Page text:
Experts from two marine charities are studying two unusual sightings off the Devon coast.
They believe at least one of them may be proof a sperm whale - first seen off Devon in June 2010 - may have returned.
The other sighting is of a creature with a "reptile-like" head which was seen off Saltern Cove on 27 July 2010.
Local man Dean Tapley described back in June how a routine fishing trip off Torbay turned into an "awesome" experience after he spotted a whale.
I've never seen anything like this
Now Trevor Smart, who is from Leicester, says he saw it on 21 July when he was heading out from Torquay Harbour towards Brixham to catch mackerel.
"I heard this whoosh behind me," he said. "I hadn't got a clue what it was."
"I turned around and about 18 to 22 metres away I could see what looked like a round dorsal fin - it was more of a rounded hump than the normal shape of shark's dorsal fin.
"There were three or four other smaller humps spread over a length of about the same as my dinghy.
"Then there was a little bow wave - which I now realise was the whale's head moving towards Brixham - about three to four metres ahead of the main hump.
"I just sat and watched it - I was totally enthralled.
"I have visited this area since the early 1960s and fished all my life, seeing dolphins and basking sharks and other sea life in our seas but I've never seen anything like this."
How to report a sperm whale sighting
Telephone 01545 561227
Once he returned to shore and talked to people in the harbour, he was told about the June sighting of a sperm whale.
He researched on the internet and realised that he too had seen a sperm whale and reported his sighting to Sea Watch, the marine conservation charity.
"It is very rare for a sperm whale to travel as far east as this in the Channel and to come so close to shore," said Sea Watch sightings officer Gemma Veneruso.
"Now that it has been seen again, we do have some concerns that it might strand.
"Sperm whales feed on deep sea squid and fish close to the edge of the continental shelf in the North Atlantic but rarely come into shallow waters although occasionally they have ventured into the western English Channel.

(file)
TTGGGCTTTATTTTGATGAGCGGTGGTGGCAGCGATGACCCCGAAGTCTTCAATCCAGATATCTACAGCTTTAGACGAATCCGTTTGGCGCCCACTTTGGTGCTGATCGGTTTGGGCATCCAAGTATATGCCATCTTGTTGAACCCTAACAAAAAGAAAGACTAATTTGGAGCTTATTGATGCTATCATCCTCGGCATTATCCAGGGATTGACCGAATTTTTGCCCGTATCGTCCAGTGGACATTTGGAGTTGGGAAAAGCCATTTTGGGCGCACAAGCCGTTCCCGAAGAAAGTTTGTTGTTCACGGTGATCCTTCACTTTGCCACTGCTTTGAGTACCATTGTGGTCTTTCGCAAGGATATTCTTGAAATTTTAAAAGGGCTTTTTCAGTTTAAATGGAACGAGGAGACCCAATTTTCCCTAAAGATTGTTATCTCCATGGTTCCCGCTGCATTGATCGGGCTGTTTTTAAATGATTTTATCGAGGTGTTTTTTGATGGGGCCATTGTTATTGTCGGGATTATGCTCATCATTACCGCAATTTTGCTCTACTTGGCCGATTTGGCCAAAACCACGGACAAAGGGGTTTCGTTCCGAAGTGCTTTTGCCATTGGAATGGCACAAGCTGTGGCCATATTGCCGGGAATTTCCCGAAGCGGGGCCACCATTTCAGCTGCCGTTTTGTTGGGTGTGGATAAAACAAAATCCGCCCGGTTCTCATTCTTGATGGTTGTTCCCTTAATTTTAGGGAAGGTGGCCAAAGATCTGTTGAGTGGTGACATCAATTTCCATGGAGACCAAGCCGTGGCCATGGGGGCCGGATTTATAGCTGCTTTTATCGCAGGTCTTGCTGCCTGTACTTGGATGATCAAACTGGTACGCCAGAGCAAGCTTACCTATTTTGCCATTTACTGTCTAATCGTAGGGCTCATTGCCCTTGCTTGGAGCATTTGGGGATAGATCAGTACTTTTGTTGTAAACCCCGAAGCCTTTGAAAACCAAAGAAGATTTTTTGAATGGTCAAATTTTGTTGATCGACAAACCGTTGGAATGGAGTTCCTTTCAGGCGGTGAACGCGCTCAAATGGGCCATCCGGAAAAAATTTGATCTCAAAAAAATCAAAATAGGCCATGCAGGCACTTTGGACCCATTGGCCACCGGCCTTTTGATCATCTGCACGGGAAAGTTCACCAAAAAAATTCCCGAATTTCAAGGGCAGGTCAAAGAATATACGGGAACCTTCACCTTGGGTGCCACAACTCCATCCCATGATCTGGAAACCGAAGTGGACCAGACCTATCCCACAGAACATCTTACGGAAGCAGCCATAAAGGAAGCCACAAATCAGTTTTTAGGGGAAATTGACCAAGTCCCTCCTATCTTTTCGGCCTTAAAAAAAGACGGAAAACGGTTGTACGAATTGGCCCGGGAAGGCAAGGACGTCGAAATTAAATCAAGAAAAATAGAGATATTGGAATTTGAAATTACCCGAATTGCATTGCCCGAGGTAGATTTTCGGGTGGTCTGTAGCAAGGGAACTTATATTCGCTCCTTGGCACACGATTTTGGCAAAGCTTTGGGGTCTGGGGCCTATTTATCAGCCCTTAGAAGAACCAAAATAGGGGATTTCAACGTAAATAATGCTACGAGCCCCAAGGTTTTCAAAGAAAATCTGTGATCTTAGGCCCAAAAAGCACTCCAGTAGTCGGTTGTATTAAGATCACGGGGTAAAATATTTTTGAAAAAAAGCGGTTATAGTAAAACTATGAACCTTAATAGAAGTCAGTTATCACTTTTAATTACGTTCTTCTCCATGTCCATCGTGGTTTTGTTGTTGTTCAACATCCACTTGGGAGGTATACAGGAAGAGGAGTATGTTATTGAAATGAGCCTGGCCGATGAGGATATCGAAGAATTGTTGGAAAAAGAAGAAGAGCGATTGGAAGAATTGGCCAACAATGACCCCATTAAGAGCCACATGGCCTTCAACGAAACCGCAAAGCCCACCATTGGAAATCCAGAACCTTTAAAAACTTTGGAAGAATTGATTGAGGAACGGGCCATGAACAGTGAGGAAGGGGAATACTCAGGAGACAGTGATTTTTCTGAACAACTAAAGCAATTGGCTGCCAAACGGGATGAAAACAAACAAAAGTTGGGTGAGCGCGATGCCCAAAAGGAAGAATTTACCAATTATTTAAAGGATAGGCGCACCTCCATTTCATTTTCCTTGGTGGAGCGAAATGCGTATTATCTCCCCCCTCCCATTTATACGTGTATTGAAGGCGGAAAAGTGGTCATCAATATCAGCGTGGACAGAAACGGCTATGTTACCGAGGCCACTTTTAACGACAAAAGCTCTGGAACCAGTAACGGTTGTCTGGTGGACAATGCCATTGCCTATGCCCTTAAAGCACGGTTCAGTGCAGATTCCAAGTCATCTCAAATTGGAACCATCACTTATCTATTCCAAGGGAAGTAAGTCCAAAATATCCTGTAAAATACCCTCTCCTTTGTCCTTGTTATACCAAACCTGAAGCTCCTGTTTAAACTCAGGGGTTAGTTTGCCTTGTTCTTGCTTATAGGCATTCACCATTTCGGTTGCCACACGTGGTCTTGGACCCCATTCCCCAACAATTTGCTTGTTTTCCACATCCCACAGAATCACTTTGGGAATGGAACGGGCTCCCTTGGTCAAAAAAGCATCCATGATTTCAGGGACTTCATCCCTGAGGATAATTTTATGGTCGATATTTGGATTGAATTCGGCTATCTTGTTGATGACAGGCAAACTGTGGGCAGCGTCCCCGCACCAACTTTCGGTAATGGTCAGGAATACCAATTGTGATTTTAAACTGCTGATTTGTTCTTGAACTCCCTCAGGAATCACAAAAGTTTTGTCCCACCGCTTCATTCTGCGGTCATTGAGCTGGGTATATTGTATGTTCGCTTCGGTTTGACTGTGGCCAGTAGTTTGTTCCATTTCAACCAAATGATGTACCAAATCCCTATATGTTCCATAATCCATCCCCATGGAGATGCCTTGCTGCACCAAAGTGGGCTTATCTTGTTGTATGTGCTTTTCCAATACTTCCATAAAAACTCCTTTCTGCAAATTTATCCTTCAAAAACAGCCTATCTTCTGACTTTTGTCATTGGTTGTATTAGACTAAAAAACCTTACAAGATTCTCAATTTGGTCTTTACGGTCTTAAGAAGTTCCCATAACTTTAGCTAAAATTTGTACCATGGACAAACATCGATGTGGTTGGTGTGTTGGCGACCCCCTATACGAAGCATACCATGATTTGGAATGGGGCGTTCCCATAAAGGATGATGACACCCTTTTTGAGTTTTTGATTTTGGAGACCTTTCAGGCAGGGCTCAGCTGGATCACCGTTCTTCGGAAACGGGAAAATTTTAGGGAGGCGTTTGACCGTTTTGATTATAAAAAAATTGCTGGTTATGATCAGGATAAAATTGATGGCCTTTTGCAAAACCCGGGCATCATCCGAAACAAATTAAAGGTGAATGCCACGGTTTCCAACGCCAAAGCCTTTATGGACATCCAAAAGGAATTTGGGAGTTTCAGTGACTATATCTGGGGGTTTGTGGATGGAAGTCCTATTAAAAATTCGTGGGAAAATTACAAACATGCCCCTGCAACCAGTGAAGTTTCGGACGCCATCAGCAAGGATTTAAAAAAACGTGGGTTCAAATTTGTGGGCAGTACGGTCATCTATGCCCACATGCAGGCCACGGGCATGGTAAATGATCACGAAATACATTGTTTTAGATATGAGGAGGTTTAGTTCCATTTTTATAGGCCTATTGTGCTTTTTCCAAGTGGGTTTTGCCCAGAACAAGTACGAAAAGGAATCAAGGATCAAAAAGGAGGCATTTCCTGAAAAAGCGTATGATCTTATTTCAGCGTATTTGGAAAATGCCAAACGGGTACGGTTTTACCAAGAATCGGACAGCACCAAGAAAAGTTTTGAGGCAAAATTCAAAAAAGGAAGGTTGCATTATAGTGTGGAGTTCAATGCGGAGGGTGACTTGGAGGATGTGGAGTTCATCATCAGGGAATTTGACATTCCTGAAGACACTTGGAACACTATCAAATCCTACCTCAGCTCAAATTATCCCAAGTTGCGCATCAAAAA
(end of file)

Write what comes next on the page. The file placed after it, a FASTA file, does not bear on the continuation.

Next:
"The most distinguishing feature of the species is the huge square head. This can be one third to one quarter of the total body length of the sperm whale and they can be more than 18 metres in length.
"Another good way to recognise this species is the blow which has a forward and left direction, unlike other whales."
This picture was taken by Gill Pearce on 27 July 2010
Meanwhile Gill Pearce has reported seeing a reptile-like creature off Paignton to the Marine Conservation Society (MCS).
"Gill Pearce spotted the creature about 20 metres from the bay at Saltern Cove, near Goodrington," said Clare Fischer from the MCS.
"It was observed at about 15.30 on 27 July but by the time she had got her camera it had moved further out.
"She spotted it following a shoal of fish which beached themselves in Saltern Cove.
"The creature remained in the sea, then went out again and followed the shoal - this indicates it's not a turtle as they only eat jellyfish.
"We would love to know if other people have seen anything like this in the same area and can help clear up the mystery."
But are the most recent two sightings linked?
Clare thinks not.
"They [sperm whales] wouldn't come that close inshore and the reptilian-like head counts that out - at least that's what the experts are saying!"
So, have you seen any fishy off Torbay recently? Why not let us know by using the messageboard below.
-------------------------------------------------------------- Sperm whales have a single slit-like blowhole situated on the left side. Their blows are forward and leftward directed. At 0.08 into the video, it looked to me that the whale was blowing leftward. Sebastian, Vancouver, Canada
This video looked like two animals. A sperm whale and possibly a calf but more likely a different creature nearby. It could have been a Green sea turtle,loggerhead sea turtle,a seal-possibly even an out of place Medaterranean Monk seal or as happens in the United States a normally tropical/warm temperate mammal a manatee traveled far north of its normal range during the summer. The odd Florida manatees have travelled to New York-In this case if it is a manatee it would be the West African Manatee going beyond the normal range and into British waters. Dustin Munro, Ottawa, Canada
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